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Have Smartphones, Pot Become Deadly for Pedestrians?

WEDNESDAY, Feb. 28, 2018 -- For the second year in a row, U.S. pedestrian deaths hit highs not seen in decades, new data shows.

Greater use of marijuana and smartphones may be the reason why, the research suggests.

The annual pedestrian death tolls in 2016 (5,987) and 2017 (5,984) should serve as a warning, said Jonathan Adkins, executive director of the Governors Highway Safety Association (GHSA), which compiled the report.

"Two consecutive years of 6,000 pedestrian deaths is a red flag for all of us in the traffic safety community. These high levels are no longer a blip but, unfortunately, a sustained trend," Adkins said.

"We can't afford to let this be the new normal," Adkins added in a GHSA news release.

Pedestrians now account for about 16 percent of all traffic deaths, compared with 11 percent just a few years ago.

The increase in pedestrian deaths has been accompanied by increased smartphone use nationwide and the legalization of recreational marijuana in several states. Both can impair pedestrian attention and judgment, the report noted.

However, the researchers stopped short of saying that smartphone and marijuana use caused a rise in pedestrian deaths.

Smartphone use rose 236 percent between 2010 and 2016, and the number of smartphone-related emergency room visits are on the rise, according to the GHSA.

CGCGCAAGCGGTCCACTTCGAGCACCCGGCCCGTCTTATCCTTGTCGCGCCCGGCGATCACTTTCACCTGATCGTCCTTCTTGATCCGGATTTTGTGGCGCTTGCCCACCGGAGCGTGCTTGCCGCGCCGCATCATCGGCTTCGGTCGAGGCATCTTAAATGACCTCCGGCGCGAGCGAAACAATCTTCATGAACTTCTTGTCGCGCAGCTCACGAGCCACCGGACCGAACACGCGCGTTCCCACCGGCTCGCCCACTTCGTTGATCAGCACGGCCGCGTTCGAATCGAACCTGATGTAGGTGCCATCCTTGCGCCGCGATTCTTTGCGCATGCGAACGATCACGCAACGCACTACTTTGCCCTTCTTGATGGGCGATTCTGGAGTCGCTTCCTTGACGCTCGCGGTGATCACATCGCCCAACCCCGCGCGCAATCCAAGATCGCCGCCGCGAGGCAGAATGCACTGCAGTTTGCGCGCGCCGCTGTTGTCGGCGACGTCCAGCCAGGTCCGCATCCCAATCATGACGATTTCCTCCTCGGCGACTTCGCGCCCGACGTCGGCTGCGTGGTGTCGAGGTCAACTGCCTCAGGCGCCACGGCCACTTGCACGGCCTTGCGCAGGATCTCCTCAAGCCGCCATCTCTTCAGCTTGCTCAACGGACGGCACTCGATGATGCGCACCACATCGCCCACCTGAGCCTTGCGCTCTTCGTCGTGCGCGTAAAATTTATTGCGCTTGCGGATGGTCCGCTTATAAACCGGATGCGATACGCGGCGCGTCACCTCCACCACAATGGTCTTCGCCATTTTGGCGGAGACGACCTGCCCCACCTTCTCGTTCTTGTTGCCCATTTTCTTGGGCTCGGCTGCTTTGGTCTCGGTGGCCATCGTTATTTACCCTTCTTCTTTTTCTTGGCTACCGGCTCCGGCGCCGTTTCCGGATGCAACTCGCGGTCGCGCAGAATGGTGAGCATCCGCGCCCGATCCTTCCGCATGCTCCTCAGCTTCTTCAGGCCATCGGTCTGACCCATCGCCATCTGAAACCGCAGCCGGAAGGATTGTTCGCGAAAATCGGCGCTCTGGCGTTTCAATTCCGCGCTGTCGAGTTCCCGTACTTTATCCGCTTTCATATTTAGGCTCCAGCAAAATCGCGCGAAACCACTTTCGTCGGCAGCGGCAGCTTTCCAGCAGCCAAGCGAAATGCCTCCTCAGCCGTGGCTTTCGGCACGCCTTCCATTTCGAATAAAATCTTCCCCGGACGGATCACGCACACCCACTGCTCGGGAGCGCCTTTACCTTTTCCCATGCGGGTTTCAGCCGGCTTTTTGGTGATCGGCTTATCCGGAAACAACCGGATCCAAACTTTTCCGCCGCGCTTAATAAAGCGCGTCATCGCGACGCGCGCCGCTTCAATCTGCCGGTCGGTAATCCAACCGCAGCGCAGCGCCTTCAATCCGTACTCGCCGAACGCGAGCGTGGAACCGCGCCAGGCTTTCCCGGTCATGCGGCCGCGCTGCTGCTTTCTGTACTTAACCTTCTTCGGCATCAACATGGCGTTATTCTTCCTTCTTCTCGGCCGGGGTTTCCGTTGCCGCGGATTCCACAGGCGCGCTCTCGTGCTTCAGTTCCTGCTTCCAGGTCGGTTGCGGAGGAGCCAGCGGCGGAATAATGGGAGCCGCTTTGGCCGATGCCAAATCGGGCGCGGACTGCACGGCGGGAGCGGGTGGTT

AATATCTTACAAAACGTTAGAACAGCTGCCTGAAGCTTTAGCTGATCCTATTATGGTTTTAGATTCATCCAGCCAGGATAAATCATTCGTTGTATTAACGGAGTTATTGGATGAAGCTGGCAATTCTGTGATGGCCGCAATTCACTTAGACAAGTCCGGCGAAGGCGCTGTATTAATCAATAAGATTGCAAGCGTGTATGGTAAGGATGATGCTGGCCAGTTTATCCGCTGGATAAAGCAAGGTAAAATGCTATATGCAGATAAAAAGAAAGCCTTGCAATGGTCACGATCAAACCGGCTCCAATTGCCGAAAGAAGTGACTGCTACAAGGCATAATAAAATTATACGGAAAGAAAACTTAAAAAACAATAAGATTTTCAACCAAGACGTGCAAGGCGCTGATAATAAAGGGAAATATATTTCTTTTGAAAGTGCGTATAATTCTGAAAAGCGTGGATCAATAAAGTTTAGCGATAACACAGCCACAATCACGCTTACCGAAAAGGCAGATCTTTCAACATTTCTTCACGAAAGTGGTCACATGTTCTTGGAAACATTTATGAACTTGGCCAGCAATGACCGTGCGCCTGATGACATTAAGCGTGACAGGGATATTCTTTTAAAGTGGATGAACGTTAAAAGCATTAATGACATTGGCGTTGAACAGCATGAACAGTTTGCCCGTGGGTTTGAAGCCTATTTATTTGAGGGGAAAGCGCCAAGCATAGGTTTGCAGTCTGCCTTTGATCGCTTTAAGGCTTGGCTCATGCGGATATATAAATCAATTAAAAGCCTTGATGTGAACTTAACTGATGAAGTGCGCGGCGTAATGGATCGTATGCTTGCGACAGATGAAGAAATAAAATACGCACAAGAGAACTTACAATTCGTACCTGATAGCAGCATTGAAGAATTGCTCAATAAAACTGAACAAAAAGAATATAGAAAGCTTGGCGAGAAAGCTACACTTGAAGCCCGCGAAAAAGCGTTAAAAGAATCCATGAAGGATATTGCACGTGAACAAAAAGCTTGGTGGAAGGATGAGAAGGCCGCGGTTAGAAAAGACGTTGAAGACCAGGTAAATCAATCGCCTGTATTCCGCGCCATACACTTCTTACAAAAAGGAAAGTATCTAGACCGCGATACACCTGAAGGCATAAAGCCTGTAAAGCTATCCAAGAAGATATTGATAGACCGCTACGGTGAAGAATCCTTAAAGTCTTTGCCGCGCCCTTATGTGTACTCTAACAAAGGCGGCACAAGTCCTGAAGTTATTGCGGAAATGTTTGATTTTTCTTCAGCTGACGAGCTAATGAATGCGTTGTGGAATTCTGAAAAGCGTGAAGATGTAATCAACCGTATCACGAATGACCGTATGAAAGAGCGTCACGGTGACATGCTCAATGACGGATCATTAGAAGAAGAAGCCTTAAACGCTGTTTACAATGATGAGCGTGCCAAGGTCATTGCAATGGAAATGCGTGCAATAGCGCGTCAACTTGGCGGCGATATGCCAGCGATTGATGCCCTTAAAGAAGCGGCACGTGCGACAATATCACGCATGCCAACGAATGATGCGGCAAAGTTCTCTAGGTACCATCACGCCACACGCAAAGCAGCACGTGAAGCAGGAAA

The report also said that the seven states and the District of Columbia -- where recreational marijuana was made legal between 2012 and 2016 -- had a collective 16.4 percent increase in pedestrian fatalities for the first half of 2017. Meanwhile, all other states saw a combined 5.8 percent decline.

"This preliminary 2017 data is the first opportunity to look at marijuana impairment as a possible contributing factor in pedestrian deaths, given the recent law changes. It's critical to use this early data to look for potential warning signs," the authors of the report explained.

The report also outlined a number of ways to reduce pedestrian deaths, including: training police to understand and enforce laws meant to protect pedestrians; collaboration between state and federal transportation officials; and policy changes to improve safety for all road users, regardless of travel mode.

© 2020 HealthDay. All rights reserved.

Posted: February 2018

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